Firms can avoid wasting $500bn with managed approach to transition in Inevitable Policy Response scenario even if oil demand rises short-term.

Managing Peak Oil considers the financial implications of a future where demand increases into the mid-2020s and then falls rapidly. It finds that the best route to meet that demand while preserving value is to maintain a conservative approach to long-term investment and meet short-term demand with shale projects that can deliver new production quickly.

This report explores a non-linear demand pathway using the Inevitable Policy Response consortium’s  Forecast Policy Scenario (FPS), commissioned by the UN PRI, which is consistent with limiting global temperature rise to 1.8°C. It shows how companies can manage peak oil demand, while reducing the risk of wasting investment, and preparing to wind down production in line with the Paris Agreement target.

Two different ways forward for the industry in this complex future are explored – one risky and destructive (the ‘high investment case’), the other cautious and more tailored to the ‘bump’ shape of the FPS demand curve (the ‘managed case’).

Figure 1 – High investment case severely oversupplies market in period 2 (2027-2040)

Oil supply from already-sanctioned (post-FID) projects and new projects sanctioned in period 1 (2022-2026) in the high investment (left chart) and managed (right chart) cases, with FPS oil demand

Source: Carbon Tracker analysis

Figure 2 – Managed case could eliminate value destruction

Capex (2022-2030) on projects approved in 2022-2026 split by commerciality at two supply cases and three long-run oil prices

Source: Carbon Tracker analysis

This analysis updates our previous IPR research, Handbrake Turn.

Key Findings

  • Oil demand and pricing are currently rebounding, triggering calls for significantly increased investment into new oil – a narrative at odds with the immediate global production reductions required within most “well below 2°C” scenarios.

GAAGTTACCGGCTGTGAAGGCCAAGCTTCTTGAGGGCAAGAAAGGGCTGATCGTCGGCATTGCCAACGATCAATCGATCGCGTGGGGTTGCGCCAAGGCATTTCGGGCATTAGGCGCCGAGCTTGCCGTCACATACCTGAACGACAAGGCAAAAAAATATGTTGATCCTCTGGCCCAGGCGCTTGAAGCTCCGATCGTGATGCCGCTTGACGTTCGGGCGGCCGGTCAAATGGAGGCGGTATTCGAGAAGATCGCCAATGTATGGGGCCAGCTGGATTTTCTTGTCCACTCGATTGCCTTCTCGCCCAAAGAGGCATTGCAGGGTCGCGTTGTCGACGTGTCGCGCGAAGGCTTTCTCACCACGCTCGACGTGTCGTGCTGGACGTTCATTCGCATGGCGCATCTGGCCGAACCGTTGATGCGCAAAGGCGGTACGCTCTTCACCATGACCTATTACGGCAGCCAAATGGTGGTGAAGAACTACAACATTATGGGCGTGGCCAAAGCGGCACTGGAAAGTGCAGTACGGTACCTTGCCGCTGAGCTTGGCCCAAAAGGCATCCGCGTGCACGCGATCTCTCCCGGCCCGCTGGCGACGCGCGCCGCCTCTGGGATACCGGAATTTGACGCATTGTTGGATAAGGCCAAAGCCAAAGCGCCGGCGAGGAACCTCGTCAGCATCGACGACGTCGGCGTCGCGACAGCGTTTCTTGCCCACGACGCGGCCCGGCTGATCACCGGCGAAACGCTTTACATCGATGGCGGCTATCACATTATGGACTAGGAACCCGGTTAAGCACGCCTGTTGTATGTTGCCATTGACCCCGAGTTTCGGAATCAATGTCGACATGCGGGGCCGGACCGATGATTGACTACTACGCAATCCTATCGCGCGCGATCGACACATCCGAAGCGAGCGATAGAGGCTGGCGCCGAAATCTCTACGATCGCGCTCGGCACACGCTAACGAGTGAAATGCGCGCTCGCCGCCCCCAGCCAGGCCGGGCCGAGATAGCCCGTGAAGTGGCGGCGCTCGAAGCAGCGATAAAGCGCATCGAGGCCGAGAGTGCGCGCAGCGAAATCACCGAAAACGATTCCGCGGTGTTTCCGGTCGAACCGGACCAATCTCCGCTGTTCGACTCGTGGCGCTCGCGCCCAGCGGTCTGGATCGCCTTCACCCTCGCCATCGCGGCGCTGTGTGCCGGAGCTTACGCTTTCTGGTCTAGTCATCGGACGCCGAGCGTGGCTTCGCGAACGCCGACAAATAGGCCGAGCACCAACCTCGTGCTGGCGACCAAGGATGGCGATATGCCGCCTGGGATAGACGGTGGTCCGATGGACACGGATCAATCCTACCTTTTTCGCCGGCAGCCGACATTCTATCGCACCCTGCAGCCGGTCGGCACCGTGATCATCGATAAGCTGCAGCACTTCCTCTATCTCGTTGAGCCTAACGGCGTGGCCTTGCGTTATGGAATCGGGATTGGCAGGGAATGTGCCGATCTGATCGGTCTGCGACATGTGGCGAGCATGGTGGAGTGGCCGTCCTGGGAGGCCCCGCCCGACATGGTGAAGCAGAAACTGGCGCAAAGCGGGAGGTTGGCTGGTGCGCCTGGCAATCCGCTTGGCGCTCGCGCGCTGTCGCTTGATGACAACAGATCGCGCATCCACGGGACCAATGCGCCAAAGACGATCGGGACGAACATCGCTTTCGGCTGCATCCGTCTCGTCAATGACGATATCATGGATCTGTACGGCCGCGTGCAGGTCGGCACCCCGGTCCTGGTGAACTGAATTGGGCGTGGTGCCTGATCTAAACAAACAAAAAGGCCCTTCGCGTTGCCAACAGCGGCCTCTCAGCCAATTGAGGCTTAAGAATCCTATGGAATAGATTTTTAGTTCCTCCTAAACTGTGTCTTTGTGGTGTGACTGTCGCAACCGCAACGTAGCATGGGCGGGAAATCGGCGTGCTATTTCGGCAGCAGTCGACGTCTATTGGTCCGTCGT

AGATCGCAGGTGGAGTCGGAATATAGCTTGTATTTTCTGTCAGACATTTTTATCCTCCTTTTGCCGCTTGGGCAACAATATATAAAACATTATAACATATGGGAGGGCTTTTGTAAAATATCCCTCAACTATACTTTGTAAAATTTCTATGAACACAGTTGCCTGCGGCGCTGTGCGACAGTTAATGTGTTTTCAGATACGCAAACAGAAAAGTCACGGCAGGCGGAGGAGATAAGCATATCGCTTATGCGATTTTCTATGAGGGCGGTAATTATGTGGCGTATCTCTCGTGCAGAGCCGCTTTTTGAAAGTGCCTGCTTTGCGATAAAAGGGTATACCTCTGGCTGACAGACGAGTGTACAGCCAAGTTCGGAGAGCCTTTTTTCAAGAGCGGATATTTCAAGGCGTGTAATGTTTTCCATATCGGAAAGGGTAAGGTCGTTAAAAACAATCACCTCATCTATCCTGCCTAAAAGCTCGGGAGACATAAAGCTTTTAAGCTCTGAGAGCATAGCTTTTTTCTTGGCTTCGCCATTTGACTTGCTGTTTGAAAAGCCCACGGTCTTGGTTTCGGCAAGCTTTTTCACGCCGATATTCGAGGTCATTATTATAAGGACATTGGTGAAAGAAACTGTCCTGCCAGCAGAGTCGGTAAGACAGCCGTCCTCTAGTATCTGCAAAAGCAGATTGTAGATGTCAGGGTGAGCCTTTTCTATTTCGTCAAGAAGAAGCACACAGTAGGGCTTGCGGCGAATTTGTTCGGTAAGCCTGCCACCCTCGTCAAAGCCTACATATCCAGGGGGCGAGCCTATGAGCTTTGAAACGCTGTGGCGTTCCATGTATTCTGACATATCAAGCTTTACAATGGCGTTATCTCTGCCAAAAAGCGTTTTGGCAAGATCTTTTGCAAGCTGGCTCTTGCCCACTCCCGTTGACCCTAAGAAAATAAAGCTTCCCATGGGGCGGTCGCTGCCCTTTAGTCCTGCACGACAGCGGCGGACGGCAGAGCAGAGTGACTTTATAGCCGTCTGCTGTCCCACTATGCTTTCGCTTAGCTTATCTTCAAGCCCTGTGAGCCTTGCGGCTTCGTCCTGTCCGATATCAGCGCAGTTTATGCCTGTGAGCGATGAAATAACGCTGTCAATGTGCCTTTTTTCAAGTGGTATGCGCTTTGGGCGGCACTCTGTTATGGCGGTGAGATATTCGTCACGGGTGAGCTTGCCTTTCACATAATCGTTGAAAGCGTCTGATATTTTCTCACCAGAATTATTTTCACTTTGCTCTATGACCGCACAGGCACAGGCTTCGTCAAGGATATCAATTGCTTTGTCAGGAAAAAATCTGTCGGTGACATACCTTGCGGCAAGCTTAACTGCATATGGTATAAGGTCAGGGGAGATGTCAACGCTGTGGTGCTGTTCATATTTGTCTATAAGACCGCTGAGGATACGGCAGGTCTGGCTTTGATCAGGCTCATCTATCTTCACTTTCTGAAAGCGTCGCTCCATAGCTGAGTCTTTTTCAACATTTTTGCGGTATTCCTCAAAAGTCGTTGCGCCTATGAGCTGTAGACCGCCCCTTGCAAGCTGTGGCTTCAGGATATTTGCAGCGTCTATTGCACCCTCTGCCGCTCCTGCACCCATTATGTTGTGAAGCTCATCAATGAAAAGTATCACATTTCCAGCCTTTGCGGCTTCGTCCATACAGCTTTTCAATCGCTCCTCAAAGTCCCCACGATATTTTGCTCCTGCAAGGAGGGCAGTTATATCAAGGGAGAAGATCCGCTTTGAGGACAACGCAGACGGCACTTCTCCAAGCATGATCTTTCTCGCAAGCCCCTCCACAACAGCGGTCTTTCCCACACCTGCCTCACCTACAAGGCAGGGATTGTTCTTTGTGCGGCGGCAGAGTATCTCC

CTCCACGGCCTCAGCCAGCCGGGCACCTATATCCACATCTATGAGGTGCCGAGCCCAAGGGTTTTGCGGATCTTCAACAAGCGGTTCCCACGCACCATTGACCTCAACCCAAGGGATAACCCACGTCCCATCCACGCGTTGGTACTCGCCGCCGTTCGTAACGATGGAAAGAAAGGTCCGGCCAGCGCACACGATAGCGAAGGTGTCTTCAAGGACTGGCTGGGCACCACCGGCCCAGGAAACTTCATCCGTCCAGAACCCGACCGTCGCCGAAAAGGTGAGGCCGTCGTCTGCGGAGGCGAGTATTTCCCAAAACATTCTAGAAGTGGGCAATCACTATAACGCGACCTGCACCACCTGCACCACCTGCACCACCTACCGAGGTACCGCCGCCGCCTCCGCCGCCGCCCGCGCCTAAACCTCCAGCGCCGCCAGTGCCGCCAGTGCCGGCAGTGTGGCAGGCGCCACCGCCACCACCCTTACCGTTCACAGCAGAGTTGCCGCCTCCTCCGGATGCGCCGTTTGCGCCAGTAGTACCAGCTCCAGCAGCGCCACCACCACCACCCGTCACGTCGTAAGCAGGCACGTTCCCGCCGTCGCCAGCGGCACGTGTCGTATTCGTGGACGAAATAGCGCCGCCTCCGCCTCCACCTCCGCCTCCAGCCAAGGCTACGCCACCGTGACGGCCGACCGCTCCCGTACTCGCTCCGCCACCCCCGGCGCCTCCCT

• Short-term demand growth would see even greater reductions required subsequently to keep the goals of the Paris Agreement alive. Policy action is likely to strengthen post-COP26, while the rapid adoption of EVs will potentially further weaken demand.
  • Companies basing sanctioning decisions on bullish short-term signals thus risk significant over-investment, seriously impacting shareholder value. It wouldn’t be the first time that the industry has fallen into this trap.
  • This analysis therefore explores the financial implications of such a non-linear scenario, where oil demand grows in the short-term before falling rapidly. We use the Inevitable Policy Response Forecast Policies Scenario (FPS, 1.8°C) where oil demand peaks in the mid-2020s.
  • Under a ‘high-investment case’, companies could waste some $530bn of capex this decade as demand starts to decline and the oil price falls back to c.$40. This amount would double at $30/bbl.
  • As an alternative, we explore a ‘managed’ case where companies sanction more conservatively for long-cycle projects, only up to $30/bbl breakeven. The managed case then assumes companies sanction more liberally for short-cycle projects (which ramp up production quickly), up to $50/bbl breakeven, to meet elevated short-term demand.
  • The key is to avoid locking in high-cost, long-cycle projects. Our managed case significantly cuts oversupply over the long term and eliminates wasted capex at a $50/bbl long-run oil price. The managed case wastes less capital than the high investment case irrespective of oil price.
  • Managing oil prices in the next few years would be a challenge under a scenario such as the FPS, even allowing for increased shale production. There is, however, enough oil to meet the short term bump.
  • OPEC needs to deploy its spare capacity much more aggressively to avoid even higher prices than today – up to an extra 2mbd in the managed case. This is what can stop the oil price spiking beyond $80; without this, higher prices could last for several years. We believe this is in the group’s long-term interests.
  • For investors who subscribe to an FPS-like pathway, it’s imperative to challenge management on higher cost projects, particularly those with sanction some years hence.